First up: Turning lead into gold – and data into £££
Back in the middle ages, pseudoscientists were obsessed with the pursuit of Alchemy: a ‘chemistry’ (kind of) that could turn virtually worthless metals into gold. But this process sat somewhere between science and magic, featuring equal parts logic and mystical nonsense.
We can’t help but feel that today, something similar is happening with data. Businesses are expecting their data to almost magically transform into ROI for their business, without really understanding the raw data they are dealing with, the processes it needs to go through, or the limitations of the data that’s at their disposal.
The pressure is on CDOs, CTOs and data technology providers to make that magic happen and transform a company’s data into pure gold. But just like alchemy, it’s not going to work. For a business to extract value from their data, they need a business-wide process to follow, and a realistic, achievable goal to work towards.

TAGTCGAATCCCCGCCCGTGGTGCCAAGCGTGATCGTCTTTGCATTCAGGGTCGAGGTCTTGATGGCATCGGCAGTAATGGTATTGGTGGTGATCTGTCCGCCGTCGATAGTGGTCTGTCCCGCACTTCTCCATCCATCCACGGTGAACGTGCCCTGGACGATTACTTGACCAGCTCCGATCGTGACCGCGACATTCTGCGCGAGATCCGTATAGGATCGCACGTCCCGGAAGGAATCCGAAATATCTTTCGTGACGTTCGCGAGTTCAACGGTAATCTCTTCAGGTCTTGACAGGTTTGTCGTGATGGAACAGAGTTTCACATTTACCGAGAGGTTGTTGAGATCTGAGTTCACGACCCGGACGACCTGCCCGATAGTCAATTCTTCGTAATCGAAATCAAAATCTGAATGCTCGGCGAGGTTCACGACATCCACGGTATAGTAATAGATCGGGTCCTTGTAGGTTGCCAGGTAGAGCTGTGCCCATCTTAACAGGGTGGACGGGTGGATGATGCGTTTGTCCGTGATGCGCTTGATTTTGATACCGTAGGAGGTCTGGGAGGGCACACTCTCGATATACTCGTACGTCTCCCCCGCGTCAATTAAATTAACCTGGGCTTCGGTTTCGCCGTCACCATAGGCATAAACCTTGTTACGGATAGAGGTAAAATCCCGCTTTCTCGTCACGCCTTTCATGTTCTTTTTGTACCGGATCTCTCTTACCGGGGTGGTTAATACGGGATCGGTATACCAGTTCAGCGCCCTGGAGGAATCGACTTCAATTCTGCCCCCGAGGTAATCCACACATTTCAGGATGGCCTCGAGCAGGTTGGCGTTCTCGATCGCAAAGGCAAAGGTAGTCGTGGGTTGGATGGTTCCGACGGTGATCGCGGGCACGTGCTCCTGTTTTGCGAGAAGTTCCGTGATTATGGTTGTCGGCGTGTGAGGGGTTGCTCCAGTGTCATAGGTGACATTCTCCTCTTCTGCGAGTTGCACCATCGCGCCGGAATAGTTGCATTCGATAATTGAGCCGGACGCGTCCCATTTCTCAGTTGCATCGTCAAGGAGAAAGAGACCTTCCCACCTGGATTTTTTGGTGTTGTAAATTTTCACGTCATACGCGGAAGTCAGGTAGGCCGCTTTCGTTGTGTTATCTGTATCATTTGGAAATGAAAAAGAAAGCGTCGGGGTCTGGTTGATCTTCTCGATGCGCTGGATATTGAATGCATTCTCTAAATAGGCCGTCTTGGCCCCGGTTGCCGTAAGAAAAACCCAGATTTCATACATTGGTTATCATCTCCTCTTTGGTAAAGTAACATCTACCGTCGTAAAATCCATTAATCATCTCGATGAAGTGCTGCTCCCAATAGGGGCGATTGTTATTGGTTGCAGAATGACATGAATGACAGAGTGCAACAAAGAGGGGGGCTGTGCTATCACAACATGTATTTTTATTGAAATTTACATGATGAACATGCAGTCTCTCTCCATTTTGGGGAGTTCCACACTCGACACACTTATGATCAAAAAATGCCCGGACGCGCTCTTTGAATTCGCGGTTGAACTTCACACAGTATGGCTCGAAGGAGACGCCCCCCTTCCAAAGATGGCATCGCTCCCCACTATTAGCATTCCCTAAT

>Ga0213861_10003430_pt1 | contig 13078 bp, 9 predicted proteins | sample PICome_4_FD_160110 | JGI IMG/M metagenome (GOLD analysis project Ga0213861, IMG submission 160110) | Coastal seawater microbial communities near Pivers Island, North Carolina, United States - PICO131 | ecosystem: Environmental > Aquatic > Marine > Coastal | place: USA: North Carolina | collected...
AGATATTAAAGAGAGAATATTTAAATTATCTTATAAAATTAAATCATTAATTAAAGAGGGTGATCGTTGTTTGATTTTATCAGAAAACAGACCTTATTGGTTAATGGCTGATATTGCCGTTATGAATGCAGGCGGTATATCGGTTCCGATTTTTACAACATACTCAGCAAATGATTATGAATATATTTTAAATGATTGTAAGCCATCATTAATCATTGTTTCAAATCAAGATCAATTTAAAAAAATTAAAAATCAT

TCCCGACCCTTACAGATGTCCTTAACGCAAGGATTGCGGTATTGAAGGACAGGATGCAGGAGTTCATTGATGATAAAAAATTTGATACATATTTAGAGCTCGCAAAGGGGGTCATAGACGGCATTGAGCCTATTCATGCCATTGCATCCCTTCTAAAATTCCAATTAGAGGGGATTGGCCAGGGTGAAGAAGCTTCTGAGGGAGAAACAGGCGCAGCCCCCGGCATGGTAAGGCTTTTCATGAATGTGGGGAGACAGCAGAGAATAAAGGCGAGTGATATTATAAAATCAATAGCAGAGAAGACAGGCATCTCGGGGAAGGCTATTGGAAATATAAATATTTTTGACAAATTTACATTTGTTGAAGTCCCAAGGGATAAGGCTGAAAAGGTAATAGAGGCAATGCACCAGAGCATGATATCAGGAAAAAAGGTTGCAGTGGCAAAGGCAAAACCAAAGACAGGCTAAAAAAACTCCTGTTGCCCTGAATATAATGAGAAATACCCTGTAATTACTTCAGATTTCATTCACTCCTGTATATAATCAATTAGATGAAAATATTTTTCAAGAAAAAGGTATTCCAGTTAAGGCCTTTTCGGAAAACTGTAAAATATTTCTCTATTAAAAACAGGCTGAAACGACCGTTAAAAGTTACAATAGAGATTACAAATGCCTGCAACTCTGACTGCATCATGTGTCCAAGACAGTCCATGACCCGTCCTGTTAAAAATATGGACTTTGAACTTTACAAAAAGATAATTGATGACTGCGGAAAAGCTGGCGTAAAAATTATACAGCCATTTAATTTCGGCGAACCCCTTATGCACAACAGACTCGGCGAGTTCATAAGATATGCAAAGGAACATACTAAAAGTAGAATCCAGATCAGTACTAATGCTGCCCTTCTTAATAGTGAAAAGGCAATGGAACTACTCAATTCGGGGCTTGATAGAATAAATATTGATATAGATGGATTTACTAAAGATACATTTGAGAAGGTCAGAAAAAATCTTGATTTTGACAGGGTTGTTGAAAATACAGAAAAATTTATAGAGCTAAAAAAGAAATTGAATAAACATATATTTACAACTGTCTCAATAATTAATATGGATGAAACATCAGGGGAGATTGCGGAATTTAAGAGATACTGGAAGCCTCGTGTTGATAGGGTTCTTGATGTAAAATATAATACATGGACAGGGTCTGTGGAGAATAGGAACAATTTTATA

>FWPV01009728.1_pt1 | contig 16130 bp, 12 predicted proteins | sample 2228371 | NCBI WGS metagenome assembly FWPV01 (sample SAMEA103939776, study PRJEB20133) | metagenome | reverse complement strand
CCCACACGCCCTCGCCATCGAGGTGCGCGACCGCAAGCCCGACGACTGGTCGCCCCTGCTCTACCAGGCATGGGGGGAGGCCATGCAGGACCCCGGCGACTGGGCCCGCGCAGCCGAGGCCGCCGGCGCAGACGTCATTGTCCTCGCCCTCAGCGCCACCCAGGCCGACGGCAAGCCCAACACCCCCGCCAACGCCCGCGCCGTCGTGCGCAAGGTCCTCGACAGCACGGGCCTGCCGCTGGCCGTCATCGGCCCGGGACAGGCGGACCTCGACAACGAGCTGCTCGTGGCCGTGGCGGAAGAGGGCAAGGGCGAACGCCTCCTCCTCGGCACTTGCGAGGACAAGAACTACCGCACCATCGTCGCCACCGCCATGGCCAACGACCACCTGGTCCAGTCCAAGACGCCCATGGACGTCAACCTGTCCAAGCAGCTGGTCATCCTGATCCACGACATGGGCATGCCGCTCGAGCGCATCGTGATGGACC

While alchemists might not have succeeded in turning lead into gold, it is now scientifically possible – if you can collide neutrons with lead atoms at speed. Unfortunately, this method works out far more expensive than the minuscule amount of gold it creates is worth.
So why bother? Why not make that lead into something that does have value, or scrap the lead altogether and use something else?
We’ve seen businesses invest thousands of pounds and hours into data initiatives that are doomed to fail from the start. They start out with a wildly ambitious data goal, a database full of poor-quality records, and an expensive piece of technology that they anticipate will make anything possible.
Often, they do manage to extract some value from the data in the process – but they don’t get the results they thought they would. Over time, it becomes a disheartening, frustrating experience that damages a business’ perception of how valuable data can really be.